¡Que siga la fiesta!
Yeah, I've played it three times already. Solid outing and my favourite setting for Cal.You scored a good one!
Verve would have wanted a follow-up to Soul Sauce. (It was Tjader's hit album, selling about 150,000 copies originally, and being nominated for a Grammy.) So I think that probably meant that the word "soul" had to be in the title somewhere
Agreed. While I do like the album, it's really a pop outing with the emphasis on ensemble work while the improvisations are clearly subdued. (Relatively speaking, it makes those Wes Montgomery / Creed Taylor affairs come off like a mid '60s Miles LP. As such I file it in with the '60s pop, between Sonny Terry the The Turtles.)But I can't say that the Sounds Out Burt Bacharach album worked all that well--it's more like an MOR gig, with no Latin or jazz finding its way to the studio that day.
Some of the problem lay with McFarland. While I enjoy his LPs, when he's in the producer's chair, he has a way of sucking the jazz away from jazz musicians. He produced Cal's Bacharach LP -- as well as Gabor's Skye LPs.The Skye Records era is a mixed bag...It didn't take long for Skye Records to implode. It was founded by Norman Schwartz in collaboration with musicians Gary McFarland, Gabor Szabo and Cal Tjader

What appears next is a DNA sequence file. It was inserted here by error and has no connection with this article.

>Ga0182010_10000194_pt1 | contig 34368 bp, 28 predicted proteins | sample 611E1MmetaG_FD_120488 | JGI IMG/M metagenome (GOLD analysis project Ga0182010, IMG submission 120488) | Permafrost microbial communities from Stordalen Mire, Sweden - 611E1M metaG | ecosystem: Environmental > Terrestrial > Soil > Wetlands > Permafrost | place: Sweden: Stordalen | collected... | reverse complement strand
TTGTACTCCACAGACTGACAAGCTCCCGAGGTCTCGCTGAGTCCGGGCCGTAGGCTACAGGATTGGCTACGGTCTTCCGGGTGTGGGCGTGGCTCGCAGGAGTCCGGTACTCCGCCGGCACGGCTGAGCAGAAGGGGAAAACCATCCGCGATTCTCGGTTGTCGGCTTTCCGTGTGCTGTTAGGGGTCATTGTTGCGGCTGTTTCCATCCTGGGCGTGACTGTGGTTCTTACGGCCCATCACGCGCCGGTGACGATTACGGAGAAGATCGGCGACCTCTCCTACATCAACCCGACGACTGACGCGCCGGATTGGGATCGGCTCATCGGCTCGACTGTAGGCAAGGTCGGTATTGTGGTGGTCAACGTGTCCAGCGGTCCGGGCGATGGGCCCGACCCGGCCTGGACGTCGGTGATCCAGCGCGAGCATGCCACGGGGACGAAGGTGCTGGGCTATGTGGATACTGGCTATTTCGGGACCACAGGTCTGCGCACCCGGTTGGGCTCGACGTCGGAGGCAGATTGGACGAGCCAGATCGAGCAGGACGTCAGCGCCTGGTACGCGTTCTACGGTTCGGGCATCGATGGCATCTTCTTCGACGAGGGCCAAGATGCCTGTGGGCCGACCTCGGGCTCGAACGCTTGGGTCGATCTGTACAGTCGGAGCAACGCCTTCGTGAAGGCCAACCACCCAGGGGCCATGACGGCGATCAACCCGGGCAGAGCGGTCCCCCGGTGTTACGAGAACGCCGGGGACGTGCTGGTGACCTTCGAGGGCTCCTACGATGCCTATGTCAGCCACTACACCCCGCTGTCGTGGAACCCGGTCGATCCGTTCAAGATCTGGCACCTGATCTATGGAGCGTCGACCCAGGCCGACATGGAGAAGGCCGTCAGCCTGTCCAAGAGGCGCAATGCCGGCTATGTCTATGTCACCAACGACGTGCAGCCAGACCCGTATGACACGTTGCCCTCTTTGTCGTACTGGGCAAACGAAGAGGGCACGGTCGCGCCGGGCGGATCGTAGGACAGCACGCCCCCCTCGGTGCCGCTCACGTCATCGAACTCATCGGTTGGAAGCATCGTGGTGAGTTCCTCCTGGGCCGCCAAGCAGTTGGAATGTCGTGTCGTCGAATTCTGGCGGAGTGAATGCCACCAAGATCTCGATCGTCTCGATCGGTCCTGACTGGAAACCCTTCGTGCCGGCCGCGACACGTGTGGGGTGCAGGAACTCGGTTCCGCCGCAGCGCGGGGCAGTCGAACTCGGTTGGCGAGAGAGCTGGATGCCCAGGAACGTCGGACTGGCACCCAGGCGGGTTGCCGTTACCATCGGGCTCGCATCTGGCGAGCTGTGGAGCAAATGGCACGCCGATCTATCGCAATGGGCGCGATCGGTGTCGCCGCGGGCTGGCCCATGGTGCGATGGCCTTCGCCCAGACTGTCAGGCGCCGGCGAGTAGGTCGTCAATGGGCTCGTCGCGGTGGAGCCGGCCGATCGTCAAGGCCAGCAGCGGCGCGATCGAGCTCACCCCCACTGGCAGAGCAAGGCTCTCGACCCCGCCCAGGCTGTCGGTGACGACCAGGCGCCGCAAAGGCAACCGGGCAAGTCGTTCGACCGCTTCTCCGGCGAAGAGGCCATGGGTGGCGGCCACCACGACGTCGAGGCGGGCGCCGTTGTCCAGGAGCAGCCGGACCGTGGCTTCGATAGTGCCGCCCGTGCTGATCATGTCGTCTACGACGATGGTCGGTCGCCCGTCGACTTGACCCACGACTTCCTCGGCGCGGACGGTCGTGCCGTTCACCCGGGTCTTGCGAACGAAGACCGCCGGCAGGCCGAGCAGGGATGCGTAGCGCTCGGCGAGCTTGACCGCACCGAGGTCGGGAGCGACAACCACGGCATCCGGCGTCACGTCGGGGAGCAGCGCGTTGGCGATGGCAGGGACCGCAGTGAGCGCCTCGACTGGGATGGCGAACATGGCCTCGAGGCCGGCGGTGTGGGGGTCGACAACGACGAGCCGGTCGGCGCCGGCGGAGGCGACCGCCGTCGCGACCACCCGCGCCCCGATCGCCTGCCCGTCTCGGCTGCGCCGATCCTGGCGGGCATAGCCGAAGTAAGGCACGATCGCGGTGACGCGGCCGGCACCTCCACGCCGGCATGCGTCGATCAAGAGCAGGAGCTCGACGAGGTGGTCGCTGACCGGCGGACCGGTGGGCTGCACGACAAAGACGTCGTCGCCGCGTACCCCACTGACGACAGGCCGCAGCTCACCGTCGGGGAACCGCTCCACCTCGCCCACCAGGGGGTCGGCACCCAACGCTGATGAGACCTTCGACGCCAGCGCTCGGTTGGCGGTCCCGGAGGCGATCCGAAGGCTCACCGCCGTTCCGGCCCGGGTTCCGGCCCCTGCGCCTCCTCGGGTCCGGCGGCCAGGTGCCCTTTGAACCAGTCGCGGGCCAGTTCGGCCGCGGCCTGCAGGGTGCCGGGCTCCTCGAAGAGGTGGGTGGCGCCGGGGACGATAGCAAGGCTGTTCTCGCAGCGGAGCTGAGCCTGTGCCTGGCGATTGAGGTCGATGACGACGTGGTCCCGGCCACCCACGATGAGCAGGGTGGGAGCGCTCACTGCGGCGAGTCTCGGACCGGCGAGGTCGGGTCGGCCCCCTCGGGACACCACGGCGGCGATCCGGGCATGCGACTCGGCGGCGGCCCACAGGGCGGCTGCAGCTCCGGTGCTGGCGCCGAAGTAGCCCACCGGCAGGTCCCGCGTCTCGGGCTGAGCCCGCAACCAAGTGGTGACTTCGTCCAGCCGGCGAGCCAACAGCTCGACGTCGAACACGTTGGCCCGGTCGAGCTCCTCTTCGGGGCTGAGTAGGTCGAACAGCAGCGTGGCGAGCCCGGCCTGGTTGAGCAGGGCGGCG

She was the one to take chances, and was the one who also owned the Paul Desmond records, among other things. My dad was more into the easy listening and lounge music, along with a few "ethnic" records based on our heritage. If there were any Cuban or Mexican records in the house, those were also my mother's doing.Man, your mother was hip. My mom was listening to Billy Vaughn though she also liked Doc Severinsen and Al Hirt!